Democrats May Make More Than Legal Weed Go Up in Smoke

If the national Democratic Party’s mainstream leaders don’t start pushing back soon, it won’t just be New Jersey’s recreational cannabis revenue that will be lost. RAUL ARBOLEDA/AFP/Getty Images

It’s doubtful that recreational marijuana will become legal in New Jersey anytime soon, with Senate President Steve Sweeney waving the white flag on passing cannabis legislation this year. The fractured Democratic Party in New Jersey is stemming from a fight between two people—George Norcross and Governor Phil Murphy—and not from two ideological points of view.

Unfortunately for the national Democratic Party, a family fight in New Jersey is taking an important state out of play when it is needed most for the 2020 election. New Jersey’s Democratic donors and centrist political leadership backed by strong primary numbers give the small state a lot of influence that could have been used to bring the national party together.

SEE ALSO: What to Do When Trump Says He Supports Marijuana Legalization

The struggle within the national Democratic Party is not between two or three people like it is in New Jersey. It is a national political party leadership hiccup. Simply stated, no one is telling the left-wing minority faction of the party that they are being used by Fox News to project the story line that all Democrats are socialists. Even worse, no one is telling the public that the left wing of the party has been, and remains, a minority faction since Bill Clinton was president.

If the national party’s mainstream leaders don’t start pushing back soon, it won’t just be New Jersey’s recreational cannabis revenue that will be lost. The national Democratic Party will lose the 2020 election for President of the United States.

Divisions Among Democrats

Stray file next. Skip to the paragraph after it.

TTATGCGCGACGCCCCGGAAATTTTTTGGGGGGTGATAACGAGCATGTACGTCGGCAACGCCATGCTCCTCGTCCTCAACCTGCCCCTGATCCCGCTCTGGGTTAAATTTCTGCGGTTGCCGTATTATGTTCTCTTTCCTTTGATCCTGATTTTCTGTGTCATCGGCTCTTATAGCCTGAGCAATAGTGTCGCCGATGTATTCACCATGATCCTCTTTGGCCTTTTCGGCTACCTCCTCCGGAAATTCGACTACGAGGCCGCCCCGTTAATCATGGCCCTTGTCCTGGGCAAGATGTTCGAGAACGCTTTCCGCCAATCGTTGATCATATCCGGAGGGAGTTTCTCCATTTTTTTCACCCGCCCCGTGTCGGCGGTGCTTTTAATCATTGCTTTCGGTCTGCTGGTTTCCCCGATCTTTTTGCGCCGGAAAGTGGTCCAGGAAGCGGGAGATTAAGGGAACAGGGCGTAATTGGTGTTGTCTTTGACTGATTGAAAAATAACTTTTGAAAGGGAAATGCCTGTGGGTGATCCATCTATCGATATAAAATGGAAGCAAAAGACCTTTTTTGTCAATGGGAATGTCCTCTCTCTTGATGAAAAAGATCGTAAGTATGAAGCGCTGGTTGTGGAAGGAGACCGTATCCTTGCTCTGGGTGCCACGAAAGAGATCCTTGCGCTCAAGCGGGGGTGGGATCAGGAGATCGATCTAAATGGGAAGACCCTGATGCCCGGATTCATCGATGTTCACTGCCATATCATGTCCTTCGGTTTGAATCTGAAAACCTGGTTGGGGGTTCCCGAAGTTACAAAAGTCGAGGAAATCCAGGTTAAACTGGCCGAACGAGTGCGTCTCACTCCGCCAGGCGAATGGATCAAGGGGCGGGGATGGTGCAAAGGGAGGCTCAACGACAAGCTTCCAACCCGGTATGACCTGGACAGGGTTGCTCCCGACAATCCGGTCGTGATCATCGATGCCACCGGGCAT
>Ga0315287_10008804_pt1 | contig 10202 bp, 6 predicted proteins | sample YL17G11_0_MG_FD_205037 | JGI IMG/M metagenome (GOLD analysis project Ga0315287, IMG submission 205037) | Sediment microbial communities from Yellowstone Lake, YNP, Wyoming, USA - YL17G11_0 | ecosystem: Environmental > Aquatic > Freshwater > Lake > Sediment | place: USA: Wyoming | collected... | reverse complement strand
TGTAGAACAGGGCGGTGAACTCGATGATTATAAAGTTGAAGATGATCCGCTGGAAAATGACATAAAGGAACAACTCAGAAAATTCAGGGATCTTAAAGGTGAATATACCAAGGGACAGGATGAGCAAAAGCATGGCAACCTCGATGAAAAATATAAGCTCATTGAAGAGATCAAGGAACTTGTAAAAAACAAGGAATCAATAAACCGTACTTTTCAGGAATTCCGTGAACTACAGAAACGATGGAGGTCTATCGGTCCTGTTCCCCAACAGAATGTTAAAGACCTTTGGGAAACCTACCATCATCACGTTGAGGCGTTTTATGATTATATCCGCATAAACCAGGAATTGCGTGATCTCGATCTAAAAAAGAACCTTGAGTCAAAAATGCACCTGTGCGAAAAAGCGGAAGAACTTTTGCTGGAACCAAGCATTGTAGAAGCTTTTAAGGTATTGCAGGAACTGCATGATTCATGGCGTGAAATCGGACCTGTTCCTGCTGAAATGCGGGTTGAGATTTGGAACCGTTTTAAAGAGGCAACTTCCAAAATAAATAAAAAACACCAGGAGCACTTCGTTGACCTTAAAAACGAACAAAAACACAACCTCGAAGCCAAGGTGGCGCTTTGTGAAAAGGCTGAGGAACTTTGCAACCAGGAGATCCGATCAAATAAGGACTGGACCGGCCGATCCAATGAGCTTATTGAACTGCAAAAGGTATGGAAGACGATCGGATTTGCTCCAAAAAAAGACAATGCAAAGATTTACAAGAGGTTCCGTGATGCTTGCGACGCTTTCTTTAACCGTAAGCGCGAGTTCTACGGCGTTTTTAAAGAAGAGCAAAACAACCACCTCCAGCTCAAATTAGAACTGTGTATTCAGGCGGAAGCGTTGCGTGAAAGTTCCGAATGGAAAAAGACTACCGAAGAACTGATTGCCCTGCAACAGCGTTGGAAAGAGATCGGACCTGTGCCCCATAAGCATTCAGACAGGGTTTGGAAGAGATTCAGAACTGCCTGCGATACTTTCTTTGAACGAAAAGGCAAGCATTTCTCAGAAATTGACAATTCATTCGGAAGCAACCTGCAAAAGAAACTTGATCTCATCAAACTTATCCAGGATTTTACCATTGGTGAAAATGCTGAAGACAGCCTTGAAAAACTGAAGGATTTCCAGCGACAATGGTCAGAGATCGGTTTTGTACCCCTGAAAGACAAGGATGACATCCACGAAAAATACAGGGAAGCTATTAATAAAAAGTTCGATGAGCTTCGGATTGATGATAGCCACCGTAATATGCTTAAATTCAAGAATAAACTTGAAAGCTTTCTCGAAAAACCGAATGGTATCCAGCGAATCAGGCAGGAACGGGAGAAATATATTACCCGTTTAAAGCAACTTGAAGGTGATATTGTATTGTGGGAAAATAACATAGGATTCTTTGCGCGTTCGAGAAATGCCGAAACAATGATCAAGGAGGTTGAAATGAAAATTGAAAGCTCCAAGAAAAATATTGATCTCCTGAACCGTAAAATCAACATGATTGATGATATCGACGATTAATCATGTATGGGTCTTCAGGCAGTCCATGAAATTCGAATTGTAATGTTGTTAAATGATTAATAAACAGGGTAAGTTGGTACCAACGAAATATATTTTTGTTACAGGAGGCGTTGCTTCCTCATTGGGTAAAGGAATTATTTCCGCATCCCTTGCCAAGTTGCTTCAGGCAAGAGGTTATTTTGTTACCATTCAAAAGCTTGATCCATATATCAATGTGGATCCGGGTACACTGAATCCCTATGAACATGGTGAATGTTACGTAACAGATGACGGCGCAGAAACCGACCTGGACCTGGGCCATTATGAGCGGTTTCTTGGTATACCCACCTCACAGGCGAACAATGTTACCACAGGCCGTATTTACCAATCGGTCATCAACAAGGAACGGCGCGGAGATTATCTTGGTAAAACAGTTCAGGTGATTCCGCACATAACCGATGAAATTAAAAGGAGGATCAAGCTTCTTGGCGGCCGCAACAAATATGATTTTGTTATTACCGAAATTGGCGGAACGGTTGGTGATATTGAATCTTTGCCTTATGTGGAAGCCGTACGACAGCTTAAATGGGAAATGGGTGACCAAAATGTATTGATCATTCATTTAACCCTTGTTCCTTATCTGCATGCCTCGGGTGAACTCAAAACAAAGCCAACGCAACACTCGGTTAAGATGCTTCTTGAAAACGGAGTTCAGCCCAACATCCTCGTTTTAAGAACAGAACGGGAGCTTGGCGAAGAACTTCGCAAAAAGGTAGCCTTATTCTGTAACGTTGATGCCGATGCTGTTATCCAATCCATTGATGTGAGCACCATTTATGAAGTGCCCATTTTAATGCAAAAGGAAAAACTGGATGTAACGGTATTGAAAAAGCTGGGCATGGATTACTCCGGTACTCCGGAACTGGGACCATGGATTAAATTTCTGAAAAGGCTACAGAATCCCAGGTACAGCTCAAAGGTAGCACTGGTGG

In New Jersey, Democrats’ inability to get the votes needed to pass the cannabis bill is shameful. After a year of negotiation and debate, the bill simply died. According to Sweeney, the question of whether the state should legalize recreational marijuana will likely be placed on the ballot in 2020. By timing the referendum with the presidential election, supporters are hopeful that millennials will turn up at the polls and provide the votes needed to finally push legal weed to the finish line.

Unfortunately, by the time cannabis becomes legal in New Jersey, New York will have captured the market. Moreover, if Pennsylvania acts now, it will also take tax revenue and jobs from New Jersey. This state will be squeezed because of its internal political bickering, and the result will be higher taxes on necessities, such as gas, to make up revenue shortfalls.

Murphy still stands tall as a visionary, but the voters need to know and remember the names of every Democrat who opposed him in this effort. Murphy would be less than a leader of his party if he did not make sure that they do.

Nationally, the Democrats aren’t faring much better. With a growing field of 2020 candidates, it is unclear if anyone can unite the party and close the growing divide between progressives and moderates. The party needs a united platform that appeals to socialist millennials, centrist baby boomers and independent voters. Without it, President Donald Trump will likely rise above the scandals plaguing his administration and win a second term.

Uniting Leaders Benefits the Public

When our political leaders can’t put aside their differences, the voters always lose. One of the best ideas to get New Jersey’s political leaders on the same page comes from a Republican.

Assembly Minority Leader Jon Bramnick (R-Union) is sponsoring legislation that would require the governor, the State Senate president, the Senate minority leader, the Assembly speaker and the Assembly minority leader to meet at least once every quarter for at least two hours. The goal would be to keep the lines of communication open and to discuss how to do what’s best for the state.

“What we get now is separate press conferences. There’s antagonism between the branches of government and it’s not Democrat versus Republican—some of it is Democrat versus Democrat,” Bramnick stated. “People must be in that same room.”

As Bramnick highlighted, the requirement for the state’s political leaders to meet on a regular basis would be akin to what corporate leadership boards do. “We have to show unity both to the business community, to average citizens, that we’re working together. These quarterly meetings should be mandated, and they should be part of the Constitution,” he continued.

If Bramnick’s bill becomes law, cannabis should be the first agenda item.

Donald Scarinci is a managing partner at Scarinci Hollenbeck—read his full bio here. Democrats May Make More Than Legal Weed Go Up in Smoke